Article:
SNL Financial Report: Q4'13 Earnings Subdued, but Street Eyes Brighter Outlooks for '14

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Wall Street's fourth-quarter 2013 earnings expectations for large U.S. banks are modest, but some analysts anticipate bankers will provide optimistic views on the year ahead.

Q4/13 earnings, banks, snl financial

Estimated Q4'13 income statements for the largest US banks and thrifts, part 1

It once again seems to be surprisingly weak. Despite a global bull market in equities that has taken the S&P up more than 60% in the past two years, investment bank trading profits seem likely to be down on a year-over-year basis again this quarter.

Just released today, SNL Financial's Q4 2013 bank earnings report finds Wall Street's fourth-quarter 2013 earnings expectations for large U.S. banks are modest, with undercurrents of restrained loan growth, subdued mortgage income, lingering margin pressure, high regulatory compliance and legal costs, and, in the case of firms with major investment banking operations, soft capital markets revenue.

"There are a lot of issues still to clear up," Sam Pappas, president and CEO of Mystic Asset Management Inc., told SNL.

An SNL analysis of average estimates for 19 major U.S. banking companies shows that analysts, on average, anticipate that 15 of them will report fourth-quarter 2013 net income that is down from the previous quarter. A majority of them are expected to report lower revenue, as well.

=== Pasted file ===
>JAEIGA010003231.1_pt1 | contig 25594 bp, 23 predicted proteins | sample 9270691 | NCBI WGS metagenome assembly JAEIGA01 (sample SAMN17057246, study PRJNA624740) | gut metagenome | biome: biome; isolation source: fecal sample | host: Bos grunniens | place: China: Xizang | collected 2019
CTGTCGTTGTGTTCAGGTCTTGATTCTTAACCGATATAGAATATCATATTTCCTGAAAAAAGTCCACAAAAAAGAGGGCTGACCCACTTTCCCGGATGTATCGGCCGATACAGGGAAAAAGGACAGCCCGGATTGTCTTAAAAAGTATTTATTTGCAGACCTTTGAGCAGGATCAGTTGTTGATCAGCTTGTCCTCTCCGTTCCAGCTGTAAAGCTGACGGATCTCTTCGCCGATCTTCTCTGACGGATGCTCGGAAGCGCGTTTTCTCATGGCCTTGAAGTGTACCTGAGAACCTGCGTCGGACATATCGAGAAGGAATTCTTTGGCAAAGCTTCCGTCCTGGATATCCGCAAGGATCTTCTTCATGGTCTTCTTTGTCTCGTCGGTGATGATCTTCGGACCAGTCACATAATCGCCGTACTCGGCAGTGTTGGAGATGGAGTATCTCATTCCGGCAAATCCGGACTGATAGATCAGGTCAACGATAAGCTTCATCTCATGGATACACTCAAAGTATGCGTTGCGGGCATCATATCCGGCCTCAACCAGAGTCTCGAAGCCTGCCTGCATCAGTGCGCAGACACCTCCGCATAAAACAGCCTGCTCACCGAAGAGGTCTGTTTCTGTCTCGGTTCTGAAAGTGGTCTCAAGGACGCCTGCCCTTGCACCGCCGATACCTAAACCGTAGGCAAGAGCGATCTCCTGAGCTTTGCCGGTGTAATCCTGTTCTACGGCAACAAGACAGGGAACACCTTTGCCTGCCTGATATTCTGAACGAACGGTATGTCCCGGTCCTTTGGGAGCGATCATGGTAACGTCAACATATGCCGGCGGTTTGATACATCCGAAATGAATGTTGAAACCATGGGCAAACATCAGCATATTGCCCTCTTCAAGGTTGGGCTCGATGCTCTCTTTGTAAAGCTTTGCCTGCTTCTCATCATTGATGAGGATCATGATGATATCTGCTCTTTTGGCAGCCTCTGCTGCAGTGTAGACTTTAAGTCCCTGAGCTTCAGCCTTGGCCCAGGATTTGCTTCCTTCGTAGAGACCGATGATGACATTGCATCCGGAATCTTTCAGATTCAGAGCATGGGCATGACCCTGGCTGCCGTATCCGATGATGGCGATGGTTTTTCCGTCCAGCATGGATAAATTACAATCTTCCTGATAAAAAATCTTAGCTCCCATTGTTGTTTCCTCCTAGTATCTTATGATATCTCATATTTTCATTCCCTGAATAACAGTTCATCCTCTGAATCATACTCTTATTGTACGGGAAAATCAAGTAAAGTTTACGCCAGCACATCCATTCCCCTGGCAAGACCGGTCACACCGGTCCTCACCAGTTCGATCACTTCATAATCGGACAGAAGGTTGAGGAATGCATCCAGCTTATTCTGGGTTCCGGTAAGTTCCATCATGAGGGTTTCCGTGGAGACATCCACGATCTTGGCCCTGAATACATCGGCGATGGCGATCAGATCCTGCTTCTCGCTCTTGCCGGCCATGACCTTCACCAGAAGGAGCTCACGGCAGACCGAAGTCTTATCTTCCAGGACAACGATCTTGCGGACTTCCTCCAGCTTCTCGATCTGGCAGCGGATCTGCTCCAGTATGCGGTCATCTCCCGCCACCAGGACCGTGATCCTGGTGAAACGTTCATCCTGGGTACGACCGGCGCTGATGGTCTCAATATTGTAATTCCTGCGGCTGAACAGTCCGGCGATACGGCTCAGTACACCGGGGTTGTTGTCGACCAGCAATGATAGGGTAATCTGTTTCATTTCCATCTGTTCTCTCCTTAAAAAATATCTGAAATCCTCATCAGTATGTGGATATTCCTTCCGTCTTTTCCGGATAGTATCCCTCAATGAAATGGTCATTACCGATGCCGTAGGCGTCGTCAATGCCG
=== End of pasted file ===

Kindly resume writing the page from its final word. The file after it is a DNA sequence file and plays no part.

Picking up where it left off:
Big-bank earnings season kicks off Jan. 14 with results from JPMorgan Chase & Co. and Wells Fargo & Co. Bank of America Corp. follows the next day, with Citigroup Inc. and PNC Financial Services Group Inc. slated to report Jan. 16.

Evercore Partners analyst John Pancari, in a note projecting "sluggish" earnings, said the fourth quarter was marked by flat net interest income and loan growth that was typically only in the single digits. And while net interest margin pressure, a thorn in the side of banks for years, began to ease in 2013 as long-term rates rose, NIM compression persists for many. Short-term rates remain historically low and competition is fierce; as such, new loans are often coming on at lower yields.

Meanwhile, a rise in the 10-year Treasury yield that pushed up long-term rates at points last year made 30-year mortgages less affordable. Not surprisingly, demand for mortgage refinances waned, cutting into banks' income on that front, analysts say.

For larger banks, the paltry capital markets conditions that many experienced in the third quarter of last year likely dragged into the fourth quarter, Oppenheimer & Co. analysts said in a report.

It "once again seems to be surprisingly weak," they wrote. "Despite a global bull market in equities that has taken the S&P up more than 60% in the past two years, investment bank trading profits seem likely to be down on a year-over-year basis again this quarter."

Such banks are finding little relief elsewhere, with regulatory hurdles increasing — most recently with the so-called Volcker rule, which, among other steps, restricts proprietary trading. "That creates uncertainty" for investors in that it is not clear how such banks will replace revenue the rule effectively forces them to forgo, Pappas said. "And the uncertainty hurts."

For the full report, visit http://www.snl.com/InteractiveX/Article.aspx?cdid=A-26491411-14124

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Christina Twomey
SNL Financial
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